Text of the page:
After a two-day trial, the jury returned guilty verdicts on all 17 counts charged in the indictment. Dr. Nazon was sentenced to five years probation, work release, community service, a $51,000 fine, and restitution.
Dr. Nazon appeals his conviction on two grounds, both stemming from purported errors and deficiencies in the court's final instructions to the jury. First, Dr. Nazon claims it was reversible error for the court to give a knowledge instruction which included a conscious avoidance provision. Next, Dr. Nazon argues that, although the court instructed the jury that intent to defraud was an element of the offense, the court erred in failing to offer a definition of "intent to defraud" for the jury's consideration. These issues will be explored sequentially.
Dr. Nazon was tried for violating 18 U.S.C. § 287 for filing false claims upon the United States. Section 287 reads:
Sec. 287. False, fictitious or fraudulent claims
Whoever makes or presents to any person or officer in the civil, military, or naval service of the United States, or to any department or agency thereof, any claim upon or against the United States, or any department or agency thereof, knowing such claim to be false, fictitious, or fraudulent, shall be imprisoned not more than five years and shall be subject to a fine.... (Emphasis added.)
At the conclusion of Dr. Nazon's trial, the court gave the following "conscious avoidance" instruction relating to the legal meaning of "knowingly" necessary for culpability under Sec. 287.
When the word "knowingly" is used in these instructions, it means that a defendant realized what he was doing and was aware of the nature of his or her conduct, and did not act through ignorance, mistake, or accident. Knowledge may be proven by the defendant's conduct and by all the facts and circumstances surrounding the case. You may infer knowledge from a combination of suspicion and indifference to the truth. If you find that a person had a strong suspicion that things were not what they seemed or that someone had withheld some important facts, yet shut his eyes for fear of what he would learn, you may conclude that he acted "knowingly", § I have used the word. (Emphasis added.)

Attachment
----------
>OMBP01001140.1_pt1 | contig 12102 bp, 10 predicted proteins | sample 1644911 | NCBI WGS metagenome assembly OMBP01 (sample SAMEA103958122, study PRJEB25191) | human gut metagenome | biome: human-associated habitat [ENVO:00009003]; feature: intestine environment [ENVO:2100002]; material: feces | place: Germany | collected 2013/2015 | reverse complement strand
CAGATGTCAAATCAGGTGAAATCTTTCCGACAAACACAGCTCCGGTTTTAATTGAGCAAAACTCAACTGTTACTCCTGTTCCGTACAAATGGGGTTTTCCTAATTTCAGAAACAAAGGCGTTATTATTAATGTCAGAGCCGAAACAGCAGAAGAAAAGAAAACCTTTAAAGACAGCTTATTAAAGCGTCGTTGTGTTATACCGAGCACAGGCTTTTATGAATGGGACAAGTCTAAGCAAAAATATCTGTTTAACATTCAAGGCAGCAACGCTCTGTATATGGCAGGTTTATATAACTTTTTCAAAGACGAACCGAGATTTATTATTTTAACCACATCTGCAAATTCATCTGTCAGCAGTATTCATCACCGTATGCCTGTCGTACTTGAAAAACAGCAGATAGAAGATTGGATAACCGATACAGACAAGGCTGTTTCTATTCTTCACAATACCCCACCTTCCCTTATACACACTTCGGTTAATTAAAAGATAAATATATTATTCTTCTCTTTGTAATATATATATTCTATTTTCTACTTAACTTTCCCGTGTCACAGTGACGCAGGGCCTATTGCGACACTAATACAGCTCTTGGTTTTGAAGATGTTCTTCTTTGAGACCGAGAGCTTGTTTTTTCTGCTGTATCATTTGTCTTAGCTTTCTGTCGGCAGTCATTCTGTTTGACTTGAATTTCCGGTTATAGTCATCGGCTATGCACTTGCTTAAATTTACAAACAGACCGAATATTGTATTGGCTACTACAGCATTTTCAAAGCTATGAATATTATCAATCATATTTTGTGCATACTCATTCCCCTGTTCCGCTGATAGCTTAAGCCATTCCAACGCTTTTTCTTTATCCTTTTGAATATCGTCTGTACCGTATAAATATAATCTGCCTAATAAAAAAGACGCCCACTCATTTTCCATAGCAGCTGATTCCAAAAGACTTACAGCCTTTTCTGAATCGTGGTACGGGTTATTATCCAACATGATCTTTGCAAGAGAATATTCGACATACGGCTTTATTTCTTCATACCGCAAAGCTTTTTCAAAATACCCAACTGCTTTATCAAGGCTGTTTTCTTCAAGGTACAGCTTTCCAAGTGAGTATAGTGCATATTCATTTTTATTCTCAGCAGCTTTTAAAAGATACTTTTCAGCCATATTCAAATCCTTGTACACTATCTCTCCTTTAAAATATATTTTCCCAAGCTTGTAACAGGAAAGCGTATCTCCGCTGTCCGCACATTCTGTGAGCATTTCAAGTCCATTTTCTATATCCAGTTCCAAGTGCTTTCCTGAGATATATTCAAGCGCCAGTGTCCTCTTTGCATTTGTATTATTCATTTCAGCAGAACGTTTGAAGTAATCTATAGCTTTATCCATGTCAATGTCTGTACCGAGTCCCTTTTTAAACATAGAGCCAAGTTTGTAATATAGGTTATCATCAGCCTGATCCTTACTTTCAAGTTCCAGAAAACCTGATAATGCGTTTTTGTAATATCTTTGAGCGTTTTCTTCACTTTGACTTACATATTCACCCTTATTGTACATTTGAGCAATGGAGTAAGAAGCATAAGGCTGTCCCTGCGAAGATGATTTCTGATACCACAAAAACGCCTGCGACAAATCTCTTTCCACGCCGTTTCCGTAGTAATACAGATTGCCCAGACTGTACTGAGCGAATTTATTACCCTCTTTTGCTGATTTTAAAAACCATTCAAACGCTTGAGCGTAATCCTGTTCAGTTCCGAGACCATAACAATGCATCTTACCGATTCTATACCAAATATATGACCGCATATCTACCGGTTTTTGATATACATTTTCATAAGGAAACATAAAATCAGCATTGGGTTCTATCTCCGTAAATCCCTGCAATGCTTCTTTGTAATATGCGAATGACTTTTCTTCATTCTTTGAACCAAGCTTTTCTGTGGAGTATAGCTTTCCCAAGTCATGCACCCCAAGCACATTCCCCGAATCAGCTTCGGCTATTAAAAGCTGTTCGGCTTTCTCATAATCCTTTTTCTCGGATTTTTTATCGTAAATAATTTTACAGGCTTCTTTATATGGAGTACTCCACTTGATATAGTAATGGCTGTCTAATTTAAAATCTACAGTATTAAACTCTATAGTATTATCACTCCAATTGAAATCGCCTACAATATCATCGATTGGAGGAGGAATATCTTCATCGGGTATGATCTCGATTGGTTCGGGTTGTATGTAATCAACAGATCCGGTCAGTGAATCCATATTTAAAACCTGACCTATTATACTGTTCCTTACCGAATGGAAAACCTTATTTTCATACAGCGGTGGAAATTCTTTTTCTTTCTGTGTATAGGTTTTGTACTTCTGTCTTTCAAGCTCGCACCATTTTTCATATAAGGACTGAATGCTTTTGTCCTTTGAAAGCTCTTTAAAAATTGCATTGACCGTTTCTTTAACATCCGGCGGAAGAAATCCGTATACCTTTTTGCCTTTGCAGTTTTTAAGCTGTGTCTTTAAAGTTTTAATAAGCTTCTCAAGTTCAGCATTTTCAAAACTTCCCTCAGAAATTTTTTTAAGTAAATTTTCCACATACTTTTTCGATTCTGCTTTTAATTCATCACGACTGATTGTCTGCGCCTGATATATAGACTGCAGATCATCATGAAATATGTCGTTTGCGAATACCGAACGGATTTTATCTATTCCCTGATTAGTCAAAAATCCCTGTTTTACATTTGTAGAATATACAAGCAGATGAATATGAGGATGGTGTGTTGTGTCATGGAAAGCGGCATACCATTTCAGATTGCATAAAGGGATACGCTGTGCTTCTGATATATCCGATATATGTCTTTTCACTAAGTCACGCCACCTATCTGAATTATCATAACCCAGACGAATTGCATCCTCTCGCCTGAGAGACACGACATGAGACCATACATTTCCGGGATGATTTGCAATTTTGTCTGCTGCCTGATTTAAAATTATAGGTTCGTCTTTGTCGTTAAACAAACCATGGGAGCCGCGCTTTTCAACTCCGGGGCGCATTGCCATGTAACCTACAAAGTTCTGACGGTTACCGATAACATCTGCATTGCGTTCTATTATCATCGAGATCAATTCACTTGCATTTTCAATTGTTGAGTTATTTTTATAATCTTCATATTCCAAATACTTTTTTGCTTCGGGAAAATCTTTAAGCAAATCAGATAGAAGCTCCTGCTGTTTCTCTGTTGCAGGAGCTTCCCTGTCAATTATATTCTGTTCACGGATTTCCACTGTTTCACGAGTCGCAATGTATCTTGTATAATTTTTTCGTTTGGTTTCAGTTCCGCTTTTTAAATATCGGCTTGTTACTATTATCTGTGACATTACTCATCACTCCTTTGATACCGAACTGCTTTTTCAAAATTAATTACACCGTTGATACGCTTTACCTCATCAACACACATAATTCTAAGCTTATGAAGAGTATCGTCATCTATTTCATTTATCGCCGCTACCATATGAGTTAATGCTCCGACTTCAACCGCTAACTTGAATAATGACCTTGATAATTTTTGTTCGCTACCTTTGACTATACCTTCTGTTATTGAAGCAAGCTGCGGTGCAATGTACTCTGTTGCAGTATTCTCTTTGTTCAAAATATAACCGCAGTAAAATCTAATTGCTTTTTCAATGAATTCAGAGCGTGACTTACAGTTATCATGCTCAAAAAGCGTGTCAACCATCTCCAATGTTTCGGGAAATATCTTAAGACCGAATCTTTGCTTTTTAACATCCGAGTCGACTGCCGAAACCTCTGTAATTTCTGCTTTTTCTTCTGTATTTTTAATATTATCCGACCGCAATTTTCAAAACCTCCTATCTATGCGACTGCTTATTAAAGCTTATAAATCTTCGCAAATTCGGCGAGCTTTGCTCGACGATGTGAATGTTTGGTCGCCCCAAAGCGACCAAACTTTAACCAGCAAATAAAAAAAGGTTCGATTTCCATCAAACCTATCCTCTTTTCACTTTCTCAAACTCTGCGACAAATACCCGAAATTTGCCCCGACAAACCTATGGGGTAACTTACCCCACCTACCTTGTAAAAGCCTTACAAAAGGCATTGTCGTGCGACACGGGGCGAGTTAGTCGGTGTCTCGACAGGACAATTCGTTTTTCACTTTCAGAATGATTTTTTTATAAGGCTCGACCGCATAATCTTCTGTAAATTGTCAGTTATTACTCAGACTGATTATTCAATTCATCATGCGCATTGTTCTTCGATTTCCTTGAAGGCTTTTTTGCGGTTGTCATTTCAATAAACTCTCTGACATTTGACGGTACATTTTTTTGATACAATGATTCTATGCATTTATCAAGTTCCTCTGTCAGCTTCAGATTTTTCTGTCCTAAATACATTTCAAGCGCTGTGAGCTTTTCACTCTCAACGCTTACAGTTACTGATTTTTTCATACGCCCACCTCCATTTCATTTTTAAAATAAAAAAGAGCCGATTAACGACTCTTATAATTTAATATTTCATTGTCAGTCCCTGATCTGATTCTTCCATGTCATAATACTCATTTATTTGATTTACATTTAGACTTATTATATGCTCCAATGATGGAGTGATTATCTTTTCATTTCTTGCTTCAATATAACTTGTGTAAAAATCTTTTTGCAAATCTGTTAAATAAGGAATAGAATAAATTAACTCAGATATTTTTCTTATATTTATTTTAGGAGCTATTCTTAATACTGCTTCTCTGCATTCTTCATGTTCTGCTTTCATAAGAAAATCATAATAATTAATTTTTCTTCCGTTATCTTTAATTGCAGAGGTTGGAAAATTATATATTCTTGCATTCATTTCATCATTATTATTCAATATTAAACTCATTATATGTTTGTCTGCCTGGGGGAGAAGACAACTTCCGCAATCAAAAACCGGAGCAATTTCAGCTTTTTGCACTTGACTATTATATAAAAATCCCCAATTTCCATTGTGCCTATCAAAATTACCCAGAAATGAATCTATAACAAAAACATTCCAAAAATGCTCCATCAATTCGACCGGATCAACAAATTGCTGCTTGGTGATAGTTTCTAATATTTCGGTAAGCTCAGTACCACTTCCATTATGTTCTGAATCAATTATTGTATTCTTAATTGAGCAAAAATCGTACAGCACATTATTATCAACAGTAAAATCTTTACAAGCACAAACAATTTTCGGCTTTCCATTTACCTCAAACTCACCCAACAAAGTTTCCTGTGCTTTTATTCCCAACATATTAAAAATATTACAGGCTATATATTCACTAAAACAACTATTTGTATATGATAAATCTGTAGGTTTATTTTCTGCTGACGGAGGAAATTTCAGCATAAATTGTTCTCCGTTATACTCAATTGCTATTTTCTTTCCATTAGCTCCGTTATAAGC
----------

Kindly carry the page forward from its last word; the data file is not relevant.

An appeals court, in ruling on the district court's decision to give a conscious avoidance instruction, "must review the evidence and any reasonable inferences that can be drawn from the evidence in the light most favorable to the government." United States v. Bigelow, 914 F.2d 966, 970 (7th Cir. 1990); United States v. Talkington, 875 F.2d 591, 596 (7th Cir. 1989).
The language used in the district court's instruction was developed by this court in United States v. Ramsey, 785 F.2d 184, 190-191 (7th Cir. 1986). In Ramsey, we noted that every circuit has approved some form of "conscious avoidance" instruction. 785 F.2d at 189 (citing cases). Since that case, we have continually approved the use of that language. See Bigelow, 914 F.2d at 970; United States v. Diaz, 864 F.2d 544 (7th Cir. 1988). While we have warned that "this instruction should be given only when it addresses an issue reasonably raised by the evidence," Diaz, 864 F.2d at 549, a conscious avoidance instruction is appropriate when a defendant "claims a lack of guilty knowledge" and where "there are facts and evidence which support an inference of deliberate ignorance." Talkington, 875 F.2d at 596.
Viewing the evidence in the light most favorable to the government, and in light of the guidance cited from Diaz and Talkington, there was ample basis for the "conscious avoidance" instruction in this case. Dr. Nazon repeatedly stressed at trial that he had no "guilty knowledge" concerning his billing practices. Furthermore, there was substantial evidence that Dr. Nazon deliberately ignored the fact that false claims were being submitted by his office.
Dr. Nazon's defense to the indictment was that he lacked a guilty mind; that is, he only billed Medicaid for what he thought he was owed, for what he thought he deserved, and therefore for what he thought Medicaid should pay. Actually, Dr. Nazon's argument is inconsistent if not self-destructive. He acknowledges in his brief and at oral argument that his claims to Medicaid often did not truthfully reflect (a) the services rendered, or (b) the manner in which services were rendered. However, since Dr. Nazon claimed no familiarity with the Medicaid provider manual (and its attendant restrictions and prohibitions), he contends that he did not know the charged billing practices were actually forbidden. He explained that the claim forms he submitted reflected what he felt he should receive from the government for his services--and since he believed that he should receive the requested sum, Dr. Nazon believed that Medicaid would have no reasonable basis to deny the request.